Efficiency Improvements Grace State’s Heat Plant

by Bob Nuner

The new Montpelier District Heat Plant at twilight. Photo by Erin McIntyre.

The new Montpelier District Heat Plant at twilight. Photo by Erin McIntyre.

On a sunny March afternoon, Joe Aja, building project manager for Vermont’s Department of Building and General Services, gave The Bridge a tour of the steam plant renovation behind the Department of Motor Vehicles. Aja manages state construction projects in a district that runs from Brattleboro to Derby and has worked in Montpelier for the past two and a half years.

The state’s plant reflects the nation’s changing energy approach. It first came online in 1946, fueled by coal dropped from railroad hopper cars into a basement bin and hand-shoveled into boilers mounted on the basement floor. Those boilers eventually converted to #2 fuel oil, then #6 “bunker” (a heavy oil used in ships) and, in the 1980s, one of three boilers was converted to wood chips. The renovated plant’s new chip furnaces can be retrofitted with oil nozzles quite quickly, adding flexibility.

The state has burned wood chips in the Montpelier and Waterbury office complexes for some time. More recent Vermont heating conversions have also occurred at Middlebury College, Norwich University and National Life. (Burlington’s McNeill plant burns biomass to generate electricity but doesn’t distribute its “waste” heat.)

The renovation in Montpelier surrounds the original plant on its west, north and east sides, abutting the Washington County Railroad on the south where it crosses the Winooski. Much activity was invisible to casual view during construction, even with the new floor-to-ceiling south glass wall, because inside the original plant some floors were knocked out and others re-cast. The floor where railcars entered was knocked out to create an interior wood chip bin, and the basement floor was drilled to incorporate ground anchors (to prevent hydraulic lift during flooding) with a new floor cast atop it. The new boilers sit above historic 500-year flood elevation. They’re fed by a computer-controlled system that cleans, screens and transports chips that arrive via trailer trucks backing in from State Street.

Aja anticipates little waste, because the system incorporates cleaning magnets, vibrating conveyors, screens and an auxiliary chipper to reduce chips too large for the augers. All plant equipment, including district heat circulators, can take power from an on-site generator in the event of power failure.

There are two new 600-horsepower boilers. On Thursday, March 6 at 9 a.m., one started supplying steam for the state office complex. An older 450-hp oil-fired boiler was retained for “swing” months when heat demand may be insufficient to warrant using the wood furnaces. The state will soon disconnect a rented 350-hp unit, which heated the complex this winter, providing sufficient heat down to 10 degrees below zero (so the retained “backup” oil-burning boiler is 100-hp bigger than the boiler that heated state offices this winter).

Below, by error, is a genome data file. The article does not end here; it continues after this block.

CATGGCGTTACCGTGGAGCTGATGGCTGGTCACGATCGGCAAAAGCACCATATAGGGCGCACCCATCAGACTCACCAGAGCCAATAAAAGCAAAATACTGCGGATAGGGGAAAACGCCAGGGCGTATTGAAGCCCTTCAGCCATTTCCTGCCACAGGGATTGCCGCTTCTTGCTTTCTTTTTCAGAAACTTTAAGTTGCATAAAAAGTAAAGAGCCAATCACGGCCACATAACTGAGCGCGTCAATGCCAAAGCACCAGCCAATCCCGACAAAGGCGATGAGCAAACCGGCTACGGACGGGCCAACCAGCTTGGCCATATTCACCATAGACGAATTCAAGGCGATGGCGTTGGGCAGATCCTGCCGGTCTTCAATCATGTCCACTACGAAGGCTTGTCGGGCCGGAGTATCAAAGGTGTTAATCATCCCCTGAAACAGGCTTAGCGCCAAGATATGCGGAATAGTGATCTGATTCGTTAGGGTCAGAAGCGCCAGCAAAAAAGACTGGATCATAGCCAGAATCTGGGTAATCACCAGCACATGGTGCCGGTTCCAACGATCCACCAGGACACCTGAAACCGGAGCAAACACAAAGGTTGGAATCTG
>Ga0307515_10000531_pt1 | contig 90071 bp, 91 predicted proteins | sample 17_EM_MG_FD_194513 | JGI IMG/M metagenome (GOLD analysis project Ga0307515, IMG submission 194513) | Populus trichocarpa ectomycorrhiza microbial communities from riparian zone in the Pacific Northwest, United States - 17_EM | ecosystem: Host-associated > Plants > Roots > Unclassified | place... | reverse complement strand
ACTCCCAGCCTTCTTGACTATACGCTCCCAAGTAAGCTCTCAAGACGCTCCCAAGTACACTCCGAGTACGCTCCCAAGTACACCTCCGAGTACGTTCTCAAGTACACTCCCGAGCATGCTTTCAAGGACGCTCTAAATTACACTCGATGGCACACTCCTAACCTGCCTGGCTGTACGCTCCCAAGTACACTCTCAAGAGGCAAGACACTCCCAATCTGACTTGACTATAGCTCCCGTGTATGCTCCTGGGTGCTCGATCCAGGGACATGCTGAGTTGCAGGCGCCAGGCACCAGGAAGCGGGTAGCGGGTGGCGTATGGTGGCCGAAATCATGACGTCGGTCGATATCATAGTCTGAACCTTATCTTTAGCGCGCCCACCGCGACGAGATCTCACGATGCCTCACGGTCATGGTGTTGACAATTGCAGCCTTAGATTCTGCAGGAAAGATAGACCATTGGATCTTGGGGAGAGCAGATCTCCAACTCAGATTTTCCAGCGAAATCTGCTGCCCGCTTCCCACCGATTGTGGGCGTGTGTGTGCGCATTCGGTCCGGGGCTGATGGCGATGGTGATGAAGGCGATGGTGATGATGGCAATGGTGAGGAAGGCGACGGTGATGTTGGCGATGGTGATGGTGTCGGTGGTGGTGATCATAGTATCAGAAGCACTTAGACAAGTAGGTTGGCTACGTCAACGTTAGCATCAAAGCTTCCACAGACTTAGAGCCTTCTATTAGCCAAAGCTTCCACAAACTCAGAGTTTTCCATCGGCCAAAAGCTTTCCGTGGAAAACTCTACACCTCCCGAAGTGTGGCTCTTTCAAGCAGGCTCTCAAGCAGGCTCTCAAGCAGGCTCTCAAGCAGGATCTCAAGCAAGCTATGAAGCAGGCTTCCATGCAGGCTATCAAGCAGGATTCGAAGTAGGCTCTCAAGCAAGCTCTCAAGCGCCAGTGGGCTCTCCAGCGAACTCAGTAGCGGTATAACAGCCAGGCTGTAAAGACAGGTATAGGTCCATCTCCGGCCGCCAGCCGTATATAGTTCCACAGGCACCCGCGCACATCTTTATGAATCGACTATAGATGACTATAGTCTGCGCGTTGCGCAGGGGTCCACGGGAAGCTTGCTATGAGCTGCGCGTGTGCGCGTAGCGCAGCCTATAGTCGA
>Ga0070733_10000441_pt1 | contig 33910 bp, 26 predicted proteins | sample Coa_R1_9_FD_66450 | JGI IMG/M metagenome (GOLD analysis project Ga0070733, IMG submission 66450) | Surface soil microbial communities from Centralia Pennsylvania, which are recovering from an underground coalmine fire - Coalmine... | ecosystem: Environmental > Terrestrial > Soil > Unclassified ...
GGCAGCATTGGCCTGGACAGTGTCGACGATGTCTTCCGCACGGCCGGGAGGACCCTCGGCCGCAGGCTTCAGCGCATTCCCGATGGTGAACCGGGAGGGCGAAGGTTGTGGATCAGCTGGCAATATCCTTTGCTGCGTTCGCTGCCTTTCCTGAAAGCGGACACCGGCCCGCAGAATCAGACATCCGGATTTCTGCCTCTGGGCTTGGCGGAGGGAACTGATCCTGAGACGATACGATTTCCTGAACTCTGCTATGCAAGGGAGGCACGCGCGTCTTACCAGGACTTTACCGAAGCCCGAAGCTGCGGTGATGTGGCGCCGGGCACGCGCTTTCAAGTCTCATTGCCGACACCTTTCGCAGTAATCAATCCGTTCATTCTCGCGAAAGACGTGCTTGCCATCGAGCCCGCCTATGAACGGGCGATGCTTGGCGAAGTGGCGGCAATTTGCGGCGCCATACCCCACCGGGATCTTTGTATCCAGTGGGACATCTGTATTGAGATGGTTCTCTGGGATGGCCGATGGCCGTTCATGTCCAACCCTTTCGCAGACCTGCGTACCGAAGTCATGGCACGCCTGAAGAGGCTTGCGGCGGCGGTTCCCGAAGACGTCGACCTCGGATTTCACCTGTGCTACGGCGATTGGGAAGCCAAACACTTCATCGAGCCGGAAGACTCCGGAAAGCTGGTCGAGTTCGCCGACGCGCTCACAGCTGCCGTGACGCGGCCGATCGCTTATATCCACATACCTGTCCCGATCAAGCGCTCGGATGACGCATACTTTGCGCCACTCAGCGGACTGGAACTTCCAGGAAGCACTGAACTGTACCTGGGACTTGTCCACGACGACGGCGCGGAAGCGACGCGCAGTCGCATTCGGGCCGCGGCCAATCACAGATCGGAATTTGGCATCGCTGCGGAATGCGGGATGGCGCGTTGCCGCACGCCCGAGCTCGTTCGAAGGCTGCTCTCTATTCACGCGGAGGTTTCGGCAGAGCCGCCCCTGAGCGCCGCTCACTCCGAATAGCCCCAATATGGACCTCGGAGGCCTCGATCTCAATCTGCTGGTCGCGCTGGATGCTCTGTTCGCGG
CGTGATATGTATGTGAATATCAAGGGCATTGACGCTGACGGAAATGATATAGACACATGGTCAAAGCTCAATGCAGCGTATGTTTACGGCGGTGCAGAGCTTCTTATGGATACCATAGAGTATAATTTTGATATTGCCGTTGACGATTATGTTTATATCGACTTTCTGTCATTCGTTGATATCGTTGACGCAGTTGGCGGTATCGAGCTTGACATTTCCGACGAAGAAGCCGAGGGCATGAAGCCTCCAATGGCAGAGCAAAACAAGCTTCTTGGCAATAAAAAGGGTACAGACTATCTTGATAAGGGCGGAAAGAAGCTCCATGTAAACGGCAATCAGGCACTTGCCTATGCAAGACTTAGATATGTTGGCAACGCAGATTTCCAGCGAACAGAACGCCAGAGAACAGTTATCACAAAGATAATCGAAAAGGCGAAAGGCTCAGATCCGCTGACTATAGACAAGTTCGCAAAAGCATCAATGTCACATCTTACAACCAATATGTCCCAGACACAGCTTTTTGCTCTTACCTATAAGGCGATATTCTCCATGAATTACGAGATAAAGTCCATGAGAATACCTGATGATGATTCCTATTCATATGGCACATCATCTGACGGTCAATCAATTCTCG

Wood chips enter the enclosed two-story chip storage bin after screening and cleaning. Automated floor-mounted augers then pull the chips into the fuel feeding system. Photo by Bob Nuner.

Wood chips enter the enclosed two-story chip storage bin after screening and cleaning. Automated floor-mounted augers then pull the chips into the fuel feeding system. Photo by Bob Nuner.

Aja noted about the new chip-fired units, “With these two online 100 percent, the emissions are less than what we had before we started, because of the electrostatic precipitators.” Electrostatic precipitators, along with cyclonic flue gas cleaning equipment, capture ash from flue gases before they hit the plant’s smokestack. The ash is valued for “sweetening” soils.

Asked about wood-chip volume to feed the plant, Aja said it’s too soon to say, noting that until the city’s system is connected, the state won’t have a firm handle on demand. If district heat requirements are sufficiently great, the wood-fired boilers can run during shoulder months that bracket the State’s sales contract with the city, which extends from October 1 to April 30. If demand is less, the oil furnace will provide heat at the ends of the season.

Unlike the steam-heated state office complex, Montpelier’s district heat system circulates hot water. Heat transfer occurs in the new “city room” built on the expanded plant’s southeast corner. In a small room packed with shiny insulated piping, heat enters the district’s hot water system. The State will bill the city on a British thermal unit (Btu) basis, measuring temperature differences between the plant’s steam and the returning condensate after it’s passed through the heat exchanger. Three parallel pumps, each sufficient by itself, will circulate hot water throughout town. To promote minimal wear, all three pumps will operate together.

Aside from the sunlight flooding through the southern wall, noteworthy features include an exterior handicapped-accessible ramp designed for educational access; a planned metal screen on the eastern wall designed to support ivy climbing from a planter (avoiding brick damage); and, west, of a long, midwall computer-controlled combustion air intake, a large, colorful iron medallion from one of the 1946 boilers adorns the brick wall beside the north entrance.

At the end of the visit, a departing worker was overheard noting the variety of trades working the jobsite from IT technicians, electricians, welders, plumbers and mechanics, to landscaping and siding installers— the place was busy. However, Aja estimated the on-site project headcount to have fallen to around 30. He anticipates completion of the project in June.

Share this:
Share this page via Email Share this page via Stumble Upon Share this page via Digg this Share this page via Facebook Share this page via Twitter